Excerpts from the Abstract:
In turn of the millennium, new software development ideas were presented in the form of Agile Manifesto
as a counteraction to the traditional, rigorous development methods and process models. Agile Manifesto consists of four values and twelve principles of which the authors of this thesis formed a conceptual framework. It assists in analysing different aspects of agile software development one by one but also as a whole. Agile software development aims at fast, light and efficient development that supports customer's business without being chaotic or following any rigorous method.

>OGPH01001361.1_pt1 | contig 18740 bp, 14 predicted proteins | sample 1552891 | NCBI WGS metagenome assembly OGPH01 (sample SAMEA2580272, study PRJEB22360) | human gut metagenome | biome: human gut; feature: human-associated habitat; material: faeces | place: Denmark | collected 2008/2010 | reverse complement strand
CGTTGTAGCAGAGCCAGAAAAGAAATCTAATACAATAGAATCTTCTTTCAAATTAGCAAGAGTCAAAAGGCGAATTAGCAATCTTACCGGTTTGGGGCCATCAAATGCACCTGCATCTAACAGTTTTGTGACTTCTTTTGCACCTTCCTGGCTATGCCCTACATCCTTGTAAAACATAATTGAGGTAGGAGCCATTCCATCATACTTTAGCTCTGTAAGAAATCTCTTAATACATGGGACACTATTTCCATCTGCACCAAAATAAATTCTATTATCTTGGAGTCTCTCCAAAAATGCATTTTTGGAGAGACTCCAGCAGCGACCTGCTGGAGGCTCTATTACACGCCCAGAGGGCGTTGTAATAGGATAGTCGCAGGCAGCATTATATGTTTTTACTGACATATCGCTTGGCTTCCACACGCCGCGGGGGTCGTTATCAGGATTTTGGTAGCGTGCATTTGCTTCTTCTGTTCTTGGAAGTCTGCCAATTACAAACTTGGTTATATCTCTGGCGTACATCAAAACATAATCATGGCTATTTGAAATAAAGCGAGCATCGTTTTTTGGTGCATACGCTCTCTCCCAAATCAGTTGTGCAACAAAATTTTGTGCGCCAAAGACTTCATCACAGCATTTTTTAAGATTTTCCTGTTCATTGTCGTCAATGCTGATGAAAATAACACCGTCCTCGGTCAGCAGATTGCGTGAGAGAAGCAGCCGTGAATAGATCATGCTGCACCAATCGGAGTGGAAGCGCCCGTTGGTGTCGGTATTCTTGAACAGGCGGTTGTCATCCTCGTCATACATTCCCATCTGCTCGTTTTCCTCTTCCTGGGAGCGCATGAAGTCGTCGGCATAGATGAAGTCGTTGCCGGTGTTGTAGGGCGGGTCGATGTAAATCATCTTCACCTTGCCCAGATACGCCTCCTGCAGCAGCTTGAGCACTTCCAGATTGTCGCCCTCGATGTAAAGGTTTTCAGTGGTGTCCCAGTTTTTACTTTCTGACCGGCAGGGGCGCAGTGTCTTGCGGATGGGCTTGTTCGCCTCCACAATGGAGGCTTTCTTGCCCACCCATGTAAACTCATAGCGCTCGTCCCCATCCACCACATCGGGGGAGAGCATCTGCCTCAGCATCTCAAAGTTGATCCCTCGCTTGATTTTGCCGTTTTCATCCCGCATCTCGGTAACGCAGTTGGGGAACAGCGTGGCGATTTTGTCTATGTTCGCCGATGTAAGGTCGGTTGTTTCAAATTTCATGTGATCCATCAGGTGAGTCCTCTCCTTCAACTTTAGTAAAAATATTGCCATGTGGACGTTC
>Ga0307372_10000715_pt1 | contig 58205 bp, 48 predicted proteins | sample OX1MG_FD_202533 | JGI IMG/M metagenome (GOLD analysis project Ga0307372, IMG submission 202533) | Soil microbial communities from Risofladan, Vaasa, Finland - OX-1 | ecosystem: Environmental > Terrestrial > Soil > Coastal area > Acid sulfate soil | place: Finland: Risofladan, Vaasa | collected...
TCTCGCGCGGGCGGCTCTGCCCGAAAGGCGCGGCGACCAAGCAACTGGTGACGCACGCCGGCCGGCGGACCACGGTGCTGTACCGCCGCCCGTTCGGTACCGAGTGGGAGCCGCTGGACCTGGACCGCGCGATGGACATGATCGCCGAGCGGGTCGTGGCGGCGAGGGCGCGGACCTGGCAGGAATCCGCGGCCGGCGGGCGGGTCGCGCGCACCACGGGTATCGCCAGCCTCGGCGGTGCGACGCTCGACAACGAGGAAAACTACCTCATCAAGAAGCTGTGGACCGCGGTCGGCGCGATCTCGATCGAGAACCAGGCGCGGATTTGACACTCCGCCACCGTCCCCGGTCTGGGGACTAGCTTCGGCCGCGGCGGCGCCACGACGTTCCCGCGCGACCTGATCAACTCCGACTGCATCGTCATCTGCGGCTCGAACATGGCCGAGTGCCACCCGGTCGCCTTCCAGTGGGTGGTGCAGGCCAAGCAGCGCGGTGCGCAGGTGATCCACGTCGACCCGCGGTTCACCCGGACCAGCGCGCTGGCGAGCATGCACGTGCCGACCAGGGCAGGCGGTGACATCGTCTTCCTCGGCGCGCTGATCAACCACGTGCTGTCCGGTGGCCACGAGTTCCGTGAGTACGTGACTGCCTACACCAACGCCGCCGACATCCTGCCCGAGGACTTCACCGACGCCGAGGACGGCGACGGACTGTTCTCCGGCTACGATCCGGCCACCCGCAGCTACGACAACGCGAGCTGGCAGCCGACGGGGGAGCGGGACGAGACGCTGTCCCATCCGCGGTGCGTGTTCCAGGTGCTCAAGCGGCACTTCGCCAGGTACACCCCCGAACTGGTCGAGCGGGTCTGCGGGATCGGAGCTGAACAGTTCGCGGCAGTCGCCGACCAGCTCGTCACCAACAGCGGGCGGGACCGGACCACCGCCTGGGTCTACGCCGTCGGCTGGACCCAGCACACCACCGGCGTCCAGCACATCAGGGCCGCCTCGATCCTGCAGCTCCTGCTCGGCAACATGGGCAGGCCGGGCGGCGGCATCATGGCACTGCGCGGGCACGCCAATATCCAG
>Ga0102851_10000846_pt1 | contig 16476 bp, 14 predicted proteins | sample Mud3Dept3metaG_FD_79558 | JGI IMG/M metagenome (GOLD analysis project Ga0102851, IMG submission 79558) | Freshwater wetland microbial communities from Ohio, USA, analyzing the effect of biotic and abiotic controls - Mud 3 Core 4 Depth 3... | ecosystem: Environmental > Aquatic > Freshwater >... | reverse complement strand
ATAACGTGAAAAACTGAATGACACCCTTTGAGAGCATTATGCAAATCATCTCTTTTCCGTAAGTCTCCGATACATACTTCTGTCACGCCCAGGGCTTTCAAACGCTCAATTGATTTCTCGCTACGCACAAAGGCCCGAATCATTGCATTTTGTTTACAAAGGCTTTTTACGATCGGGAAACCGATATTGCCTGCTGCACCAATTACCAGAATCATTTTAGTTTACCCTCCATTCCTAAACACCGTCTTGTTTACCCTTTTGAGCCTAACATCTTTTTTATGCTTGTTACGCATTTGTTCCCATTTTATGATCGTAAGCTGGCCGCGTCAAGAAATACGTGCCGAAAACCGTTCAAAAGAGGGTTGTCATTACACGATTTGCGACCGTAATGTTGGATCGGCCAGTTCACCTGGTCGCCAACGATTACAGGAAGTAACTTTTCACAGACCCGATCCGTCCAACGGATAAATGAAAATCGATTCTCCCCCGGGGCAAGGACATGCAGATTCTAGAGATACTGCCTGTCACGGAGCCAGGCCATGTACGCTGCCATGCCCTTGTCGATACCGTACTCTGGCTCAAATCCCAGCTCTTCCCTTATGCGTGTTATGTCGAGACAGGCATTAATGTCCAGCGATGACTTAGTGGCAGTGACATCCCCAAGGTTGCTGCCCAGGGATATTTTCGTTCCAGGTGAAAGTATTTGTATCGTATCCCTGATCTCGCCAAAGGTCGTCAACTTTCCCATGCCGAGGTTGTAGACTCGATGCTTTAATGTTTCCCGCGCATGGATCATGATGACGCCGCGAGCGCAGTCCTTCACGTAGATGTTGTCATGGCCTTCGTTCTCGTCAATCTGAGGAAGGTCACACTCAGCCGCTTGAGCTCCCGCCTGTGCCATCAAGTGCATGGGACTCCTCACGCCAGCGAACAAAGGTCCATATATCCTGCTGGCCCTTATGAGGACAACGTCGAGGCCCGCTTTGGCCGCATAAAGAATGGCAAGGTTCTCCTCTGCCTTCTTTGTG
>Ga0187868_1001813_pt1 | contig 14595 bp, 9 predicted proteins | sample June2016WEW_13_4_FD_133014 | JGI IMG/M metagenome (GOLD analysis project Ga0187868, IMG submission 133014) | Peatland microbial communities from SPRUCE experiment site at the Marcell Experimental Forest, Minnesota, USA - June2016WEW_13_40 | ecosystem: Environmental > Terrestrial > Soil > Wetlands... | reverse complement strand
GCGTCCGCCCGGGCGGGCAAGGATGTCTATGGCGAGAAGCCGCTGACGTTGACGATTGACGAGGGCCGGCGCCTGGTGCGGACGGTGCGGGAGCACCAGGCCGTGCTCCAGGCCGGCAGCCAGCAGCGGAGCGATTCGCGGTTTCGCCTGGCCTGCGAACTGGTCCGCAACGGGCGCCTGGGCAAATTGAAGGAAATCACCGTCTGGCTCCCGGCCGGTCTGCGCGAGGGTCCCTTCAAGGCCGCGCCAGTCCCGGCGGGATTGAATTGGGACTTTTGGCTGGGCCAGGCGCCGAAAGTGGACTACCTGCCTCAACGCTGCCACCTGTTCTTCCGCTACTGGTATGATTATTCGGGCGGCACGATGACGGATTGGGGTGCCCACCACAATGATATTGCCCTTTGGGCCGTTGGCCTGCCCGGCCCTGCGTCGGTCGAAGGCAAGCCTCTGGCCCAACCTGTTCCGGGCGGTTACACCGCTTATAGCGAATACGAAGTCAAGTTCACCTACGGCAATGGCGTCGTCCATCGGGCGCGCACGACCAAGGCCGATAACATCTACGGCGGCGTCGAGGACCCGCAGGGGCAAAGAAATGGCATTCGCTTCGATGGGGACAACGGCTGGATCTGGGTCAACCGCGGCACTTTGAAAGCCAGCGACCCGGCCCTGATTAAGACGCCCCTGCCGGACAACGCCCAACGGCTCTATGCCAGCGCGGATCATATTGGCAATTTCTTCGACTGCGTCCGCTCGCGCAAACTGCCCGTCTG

The aim of this study was to analyse Agile Manifesto and its applicability. This was done by conducting a literature review and an empirical case study. Agile Manifesto gives an ideological background for agile methods, such as Extreme Programming (XP). Such methods are most feasible for small organisations developing innovative software products. We analysed Agile Manifesto and found out that literature supported the ideas of it, although no revolutionary ideas were discovered. We used an empirical case study as an example of an agile in-house software development method in corporate venturing context. The case study supported principles and values of Agile Manifesto and confirmed the assumption that agility is heavily based on tacit knowledge, skilled and motivated employees and frequent coin munication. This sets several requirements for management and employees working in an agile mode: they have to be communicative, social, responsible and skilled.